In a recent New York casean insurance company sued the alarm company, seeking recovery of the monies it paid to its insured, alleging negligence, gross negligence, and breach of contract. The insurer claimed the damage caused by a frozen burst pipe was a result of the alarm company’s failure to notify the subscriber of low temperatures at her property.=
The plaintiff’s insured hired the defendant to install a home security system at her property, including sensors and monitors for heat or lack thereof.
The defendant alarm company moved to dismiss the complaint for failure to state a claim. The defendant’s motion was granted in part and denied in part.
The alarm company did receive a low temperature alarm concerning the property, but failed to notify the subscriber, thus preventing her from addressing a freezing condition which directly led to the damage at her property.
The alarm company submitted an affidavit asserting that it had been unable to locate the original contract due to the age of the account, but attached an exemplar contract, which the alarm company maintained was consistent with the terms and conditions under which the subscriber provided services to the subscriber. The court did not consider the exemplar contract and the alarm company’s motion to dismiss the complaint based on the terms of the exemplar contract was denied.
Because the court did not have the contract between the subscriber and the alarm company, it was limited in its ability to determine whether the alarm company’s duty to properly inform the subscriber of any lack of heat at her property is duplicative of its contractual duties.
Regarding the plaintiff’s claim that there was a duty, the defendant alarm company claimed that because its alleged duty to notify the subscriber of lack of heat rose solely from the contract, the plaintiff’s negligence and gross negligence claims failed, as there was no independent tort duty. The court found that the plaintiff failed to provide any case law in response to those arguments. The court went on to say that under New York law, it is well established that a simple breach of contract is not to be considered a tort unless a legal duty independent of the contract has been validated.
The court went on to say that because it did not have the contract between the subscriber and the alarm company, the insurance company’s allegations regarding its terms are sparse, referring only to certain “agreements” between the subscriber and the alarm company. The court was therefore limited in its ability to determine whether the alarm company’s duty to properly inform the subscriber of any lack of heat at her property is duplicative of its contractual duties.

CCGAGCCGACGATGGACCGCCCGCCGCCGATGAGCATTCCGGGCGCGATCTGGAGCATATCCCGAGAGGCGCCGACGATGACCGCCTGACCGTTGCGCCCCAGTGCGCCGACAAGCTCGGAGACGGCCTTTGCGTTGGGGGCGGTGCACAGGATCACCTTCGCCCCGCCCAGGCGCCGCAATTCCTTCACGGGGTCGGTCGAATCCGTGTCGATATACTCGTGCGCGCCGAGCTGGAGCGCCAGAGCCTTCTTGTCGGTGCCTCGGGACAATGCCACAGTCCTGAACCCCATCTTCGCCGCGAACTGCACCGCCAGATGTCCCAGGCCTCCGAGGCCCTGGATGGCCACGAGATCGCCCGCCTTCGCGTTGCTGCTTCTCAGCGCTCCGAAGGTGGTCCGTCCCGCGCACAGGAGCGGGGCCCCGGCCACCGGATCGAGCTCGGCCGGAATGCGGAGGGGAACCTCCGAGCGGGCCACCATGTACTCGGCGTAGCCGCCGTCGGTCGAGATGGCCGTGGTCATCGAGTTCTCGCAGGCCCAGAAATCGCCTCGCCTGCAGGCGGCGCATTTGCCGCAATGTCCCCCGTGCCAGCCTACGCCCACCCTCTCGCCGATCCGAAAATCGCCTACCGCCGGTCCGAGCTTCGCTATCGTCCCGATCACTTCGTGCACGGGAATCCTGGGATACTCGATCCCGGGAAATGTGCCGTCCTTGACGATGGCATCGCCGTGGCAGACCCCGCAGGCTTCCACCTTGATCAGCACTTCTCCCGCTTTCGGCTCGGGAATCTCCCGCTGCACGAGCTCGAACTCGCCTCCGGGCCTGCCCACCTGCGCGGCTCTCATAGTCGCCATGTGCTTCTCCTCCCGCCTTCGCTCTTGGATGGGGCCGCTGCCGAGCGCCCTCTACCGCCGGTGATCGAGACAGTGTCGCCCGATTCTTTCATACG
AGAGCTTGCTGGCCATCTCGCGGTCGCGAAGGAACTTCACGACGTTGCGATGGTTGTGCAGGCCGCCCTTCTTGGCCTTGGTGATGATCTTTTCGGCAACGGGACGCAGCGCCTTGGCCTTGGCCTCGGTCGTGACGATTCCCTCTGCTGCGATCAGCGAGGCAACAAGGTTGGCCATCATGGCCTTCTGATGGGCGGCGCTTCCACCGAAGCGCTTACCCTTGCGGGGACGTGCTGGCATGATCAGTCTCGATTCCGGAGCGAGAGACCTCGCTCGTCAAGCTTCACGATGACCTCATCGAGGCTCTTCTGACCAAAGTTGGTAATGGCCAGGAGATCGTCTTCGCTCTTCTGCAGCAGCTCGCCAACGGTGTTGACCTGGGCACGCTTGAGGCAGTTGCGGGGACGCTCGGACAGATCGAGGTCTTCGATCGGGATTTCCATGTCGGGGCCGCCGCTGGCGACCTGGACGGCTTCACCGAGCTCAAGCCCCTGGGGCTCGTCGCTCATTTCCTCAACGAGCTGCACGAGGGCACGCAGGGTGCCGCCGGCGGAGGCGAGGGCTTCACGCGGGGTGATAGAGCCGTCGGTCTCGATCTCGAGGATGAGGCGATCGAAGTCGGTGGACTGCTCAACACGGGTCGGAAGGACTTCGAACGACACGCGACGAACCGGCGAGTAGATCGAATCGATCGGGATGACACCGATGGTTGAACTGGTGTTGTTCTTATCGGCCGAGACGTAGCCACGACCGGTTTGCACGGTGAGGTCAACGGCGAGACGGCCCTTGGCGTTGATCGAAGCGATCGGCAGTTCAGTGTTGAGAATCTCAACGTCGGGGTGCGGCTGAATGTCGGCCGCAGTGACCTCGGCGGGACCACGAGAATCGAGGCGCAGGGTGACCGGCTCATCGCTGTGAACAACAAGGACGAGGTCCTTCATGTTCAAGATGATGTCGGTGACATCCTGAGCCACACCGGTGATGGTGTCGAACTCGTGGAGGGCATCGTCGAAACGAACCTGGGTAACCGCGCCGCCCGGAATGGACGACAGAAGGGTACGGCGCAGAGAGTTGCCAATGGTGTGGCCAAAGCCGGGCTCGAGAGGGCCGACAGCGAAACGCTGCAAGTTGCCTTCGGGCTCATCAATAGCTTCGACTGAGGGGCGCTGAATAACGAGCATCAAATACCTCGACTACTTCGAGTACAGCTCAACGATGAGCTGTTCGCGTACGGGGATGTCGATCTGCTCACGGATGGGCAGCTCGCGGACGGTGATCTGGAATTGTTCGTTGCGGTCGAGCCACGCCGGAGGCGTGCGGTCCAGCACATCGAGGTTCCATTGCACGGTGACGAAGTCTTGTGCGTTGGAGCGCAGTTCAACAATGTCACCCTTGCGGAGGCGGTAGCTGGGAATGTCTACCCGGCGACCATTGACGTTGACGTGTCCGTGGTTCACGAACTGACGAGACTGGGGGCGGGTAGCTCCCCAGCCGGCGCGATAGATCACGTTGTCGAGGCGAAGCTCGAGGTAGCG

The court further indicated that there is no allegation that the relationship between the subscriber and the alarm company was professional or fiduciary, nor is there an allegation that the subscriber relied on the alarm company to provide a specialized service, primarily for safety or to remedy an ongoing problem. The alarm company was not security consultants, and they were contracted to render a discrete service. Even though the pipe bursting at the subscriber’s property was arguably sudden, that alone would be insufficient to create an independent legal duty. The court stated: “The presence here of an abrupt loss is insufficient to outweigh the other factors, all of which counsel against the finding of a duty.”
The court concluded that the insurance company had not alleged that the alarm company had a duty to properly alert the subscriber of low temperatures at her property independent of their contract, nor can such an independent duty be imposed by law, and accordingly, both its negligence and gross negligence claims must be dismissed.